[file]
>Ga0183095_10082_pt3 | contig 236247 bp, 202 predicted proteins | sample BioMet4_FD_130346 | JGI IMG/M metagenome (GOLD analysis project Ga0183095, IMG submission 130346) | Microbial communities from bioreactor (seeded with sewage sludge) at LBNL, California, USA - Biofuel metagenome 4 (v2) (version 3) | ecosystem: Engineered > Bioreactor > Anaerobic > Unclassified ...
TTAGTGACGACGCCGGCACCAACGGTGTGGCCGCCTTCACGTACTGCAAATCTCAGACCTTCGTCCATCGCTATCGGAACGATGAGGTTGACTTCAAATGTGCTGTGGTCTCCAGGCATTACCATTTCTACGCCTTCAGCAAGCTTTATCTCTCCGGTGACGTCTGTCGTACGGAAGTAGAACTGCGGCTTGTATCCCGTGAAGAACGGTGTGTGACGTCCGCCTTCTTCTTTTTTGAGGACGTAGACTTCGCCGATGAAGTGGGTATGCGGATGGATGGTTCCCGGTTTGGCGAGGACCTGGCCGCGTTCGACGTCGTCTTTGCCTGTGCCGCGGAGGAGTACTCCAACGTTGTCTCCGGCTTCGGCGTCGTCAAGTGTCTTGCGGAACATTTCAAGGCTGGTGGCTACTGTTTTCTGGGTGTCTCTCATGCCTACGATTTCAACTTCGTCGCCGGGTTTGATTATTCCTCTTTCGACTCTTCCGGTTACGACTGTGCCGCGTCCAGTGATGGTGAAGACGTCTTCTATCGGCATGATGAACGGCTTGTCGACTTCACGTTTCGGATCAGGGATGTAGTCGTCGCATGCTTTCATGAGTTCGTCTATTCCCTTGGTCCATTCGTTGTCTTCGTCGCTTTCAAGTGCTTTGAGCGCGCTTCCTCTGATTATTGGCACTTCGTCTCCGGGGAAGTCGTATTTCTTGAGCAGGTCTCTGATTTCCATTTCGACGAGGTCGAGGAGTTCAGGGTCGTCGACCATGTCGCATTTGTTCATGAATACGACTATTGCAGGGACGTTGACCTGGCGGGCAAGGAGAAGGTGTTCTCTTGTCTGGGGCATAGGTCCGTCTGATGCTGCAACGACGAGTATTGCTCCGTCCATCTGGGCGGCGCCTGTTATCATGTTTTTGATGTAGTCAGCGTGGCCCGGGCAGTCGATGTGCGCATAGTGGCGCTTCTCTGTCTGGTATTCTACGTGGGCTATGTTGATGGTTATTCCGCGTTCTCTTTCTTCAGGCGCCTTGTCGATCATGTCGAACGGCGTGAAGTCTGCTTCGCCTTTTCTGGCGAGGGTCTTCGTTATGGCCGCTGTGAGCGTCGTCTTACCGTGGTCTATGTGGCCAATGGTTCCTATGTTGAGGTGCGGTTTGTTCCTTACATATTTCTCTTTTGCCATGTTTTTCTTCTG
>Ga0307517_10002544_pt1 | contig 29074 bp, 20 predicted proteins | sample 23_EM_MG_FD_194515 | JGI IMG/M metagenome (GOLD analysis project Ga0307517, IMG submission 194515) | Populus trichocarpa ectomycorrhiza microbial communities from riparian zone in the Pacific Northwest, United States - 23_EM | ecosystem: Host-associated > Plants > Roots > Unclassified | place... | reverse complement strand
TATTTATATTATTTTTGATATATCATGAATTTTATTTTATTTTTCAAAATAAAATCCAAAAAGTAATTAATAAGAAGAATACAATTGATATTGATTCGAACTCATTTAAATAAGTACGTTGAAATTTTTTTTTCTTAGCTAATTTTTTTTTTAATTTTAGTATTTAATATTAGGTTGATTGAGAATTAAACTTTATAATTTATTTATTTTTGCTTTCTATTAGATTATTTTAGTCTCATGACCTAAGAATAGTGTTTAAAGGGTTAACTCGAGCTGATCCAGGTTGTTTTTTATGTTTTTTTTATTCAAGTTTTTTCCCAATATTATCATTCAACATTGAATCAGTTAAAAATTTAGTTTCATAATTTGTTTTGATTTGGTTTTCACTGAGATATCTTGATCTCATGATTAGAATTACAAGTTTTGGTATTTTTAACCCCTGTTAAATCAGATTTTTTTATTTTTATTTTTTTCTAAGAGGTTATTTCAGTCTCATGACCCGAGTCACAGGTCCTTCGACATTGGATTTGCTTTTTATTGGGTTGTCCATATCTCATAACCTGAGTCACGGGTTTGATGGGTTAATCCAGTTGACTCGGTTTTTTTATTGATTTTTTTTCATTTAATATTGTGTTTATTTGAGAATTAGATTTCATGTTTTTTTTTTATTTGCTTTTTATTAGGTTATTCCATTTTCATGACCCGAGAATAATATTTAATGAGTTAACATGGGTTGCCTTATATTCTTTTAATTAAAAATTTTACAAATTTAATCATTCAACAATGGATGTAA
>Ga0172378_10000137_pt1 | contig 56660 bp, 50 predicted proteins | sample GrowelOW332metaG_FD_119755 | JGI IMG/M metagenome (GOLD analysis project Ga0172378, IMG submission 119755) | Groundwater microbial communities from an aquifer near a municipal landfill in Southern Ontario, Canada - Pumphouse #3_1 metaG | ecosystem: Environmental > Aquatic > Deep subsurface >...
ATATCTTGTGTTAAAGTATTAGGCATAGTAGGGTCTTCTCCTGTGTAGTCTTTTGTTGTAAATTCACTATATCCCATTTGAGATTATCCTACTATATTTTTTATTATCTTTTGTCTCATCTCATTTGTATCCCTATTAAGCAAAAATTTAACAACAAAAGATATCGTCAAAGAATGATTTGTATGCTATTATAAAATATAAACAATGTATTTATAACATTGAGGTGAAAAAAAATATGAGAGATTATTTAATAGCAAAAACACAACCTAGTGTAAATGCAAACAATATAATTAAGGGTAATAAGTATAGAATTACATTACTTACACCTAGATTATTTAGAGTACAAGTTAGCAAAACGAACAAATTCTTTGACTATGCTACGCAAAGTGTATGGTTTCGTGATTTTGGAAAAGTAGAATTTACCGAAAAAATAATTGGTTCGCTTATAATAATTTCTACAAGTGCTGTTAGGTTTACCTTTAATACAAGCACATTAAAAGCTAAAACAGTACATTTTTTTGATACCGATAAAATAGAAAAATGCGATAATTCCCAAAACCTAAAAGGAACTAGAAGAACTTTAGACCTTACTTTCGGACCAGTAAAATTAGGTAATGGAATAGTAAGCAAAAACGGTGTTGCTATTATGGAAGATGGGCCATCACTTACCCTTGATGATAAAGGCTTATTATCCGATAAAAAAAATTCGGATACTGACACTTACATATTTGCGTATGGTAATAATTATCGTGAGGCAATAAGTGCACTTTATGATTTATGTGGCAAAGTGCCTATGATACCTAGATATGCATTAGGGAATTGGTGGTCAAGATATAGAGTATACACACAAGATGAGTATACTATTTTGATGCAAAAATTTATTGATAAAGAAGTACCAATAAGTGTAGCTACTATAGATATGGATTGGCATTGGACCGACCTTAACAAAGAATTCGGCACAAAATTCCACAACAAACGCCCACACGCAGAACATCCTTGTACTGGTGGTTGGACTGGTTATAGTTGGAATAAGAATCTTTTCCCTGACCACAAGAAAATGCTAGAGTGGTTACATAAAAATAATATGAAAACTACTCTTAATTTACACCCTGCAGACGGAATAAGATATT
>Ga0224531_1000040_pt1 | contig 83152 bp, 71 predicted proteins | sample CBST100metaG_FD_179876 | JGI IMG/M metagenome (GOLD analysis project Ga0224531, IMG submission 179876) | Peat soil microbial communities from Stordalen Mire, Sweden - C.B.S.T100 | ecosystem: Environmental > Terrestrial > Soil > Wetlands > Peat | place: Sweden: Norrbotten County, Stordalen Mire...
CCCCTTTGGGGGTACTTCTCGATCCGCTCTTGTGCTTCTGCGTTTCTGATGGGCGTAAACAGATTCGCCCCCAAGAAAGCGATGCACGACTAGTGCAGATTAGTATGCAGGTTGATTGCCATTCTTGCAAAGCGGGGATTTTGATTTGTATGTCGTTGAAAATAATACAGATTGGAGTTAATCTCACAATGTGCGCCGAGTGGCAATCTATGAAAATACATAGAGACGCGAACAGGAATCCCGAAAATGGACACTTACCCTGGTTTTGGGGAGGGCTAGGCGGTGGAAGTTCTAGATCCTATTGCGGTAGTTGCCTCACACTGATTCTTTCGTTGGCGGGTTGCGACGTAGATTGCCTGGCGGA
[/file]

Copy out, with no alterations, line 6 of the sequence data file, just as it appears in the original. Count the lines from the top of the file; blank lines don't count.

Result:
ATATCTTGTGTTAAAGTATTAGGCATAGTAGGGTCTTCTCCTGTGTAGTCTTTTGTTGTAAATTCACTATATCCCATTTGAGATTATCCTACTATATTTTTTATTATCTTTTGTCTCATCTCATTTGTATCCCTATTAAGCAAAAATTTAACAACAAAAGATATCGTCAAAGAATGATTTGTATGCTATTATAAAATATAAACAATGTATTTATAACATTGAGGTGAAAAAAAATATGAGAGATTATTTAATAGCAAAAACACAACCTAGTGTAAATGCAAACAATATAATTAAGGGTAATAAGTATAGAATTACATTACTTACACCTAGATTATTTAGAGTACAAGTTAGCAAAACGAACAAATTCTTTGACTATGCTACGCAAAGTGTATGGTTTCGTGATTTTGGAAAAGTAGAATTTACCGAAAAAATAATTGGTTCGCTTATAATAATTTCTACAAGTGCTGTTAGGTTTACCTTTAATACAAGCACATTAAAAGCTAAAACAGTACATTTTTTTGATACCGATAAAATAGAAAAATGCGATAATTCCCAAAACCTAAAAGGAACTAGAAGAACTTTAGACCTTACTTTCGGACCAGTAAAATTAGGTAATGGAATAGTAAGCAAAAACGGTGTTGCTATTATGGAAGATGGGCCATCACTTACCCTTGATGATAAAGGCTTATTATCCGATAAAAAAAATTCGGATACTGACACTTACATATTTGCGTATGGTAATAATTATCGTGAGGCAATAAGTGCACTTTATGATTTATGTGGCAAAGTGCCTATGATACCTAGATATGCATTAGGGAATTGGTGGTCAAGATATAGAGTATACACACAAGATGAGTATACTATTTTGATGCAAAAATTTATTGATAAAGAAGTACCAATAAGTGTAGCTACTATAGATATGGATTGGCATTGGACCGACCTTAACAAAGAATTCGGCACAAAATTCCACAACAAACGCCCACACGCAGAACATCCTTGTACTGGTGGTTGGACTGGTTATAGTTGGAATAAGAATCTTTTCCCTGACCACAAGAAAATGCTAGAGTGGTTACATAAAAATAATATGAAAACTACTCTTAATTTACACCCTGCAGACGGAATAAGATATT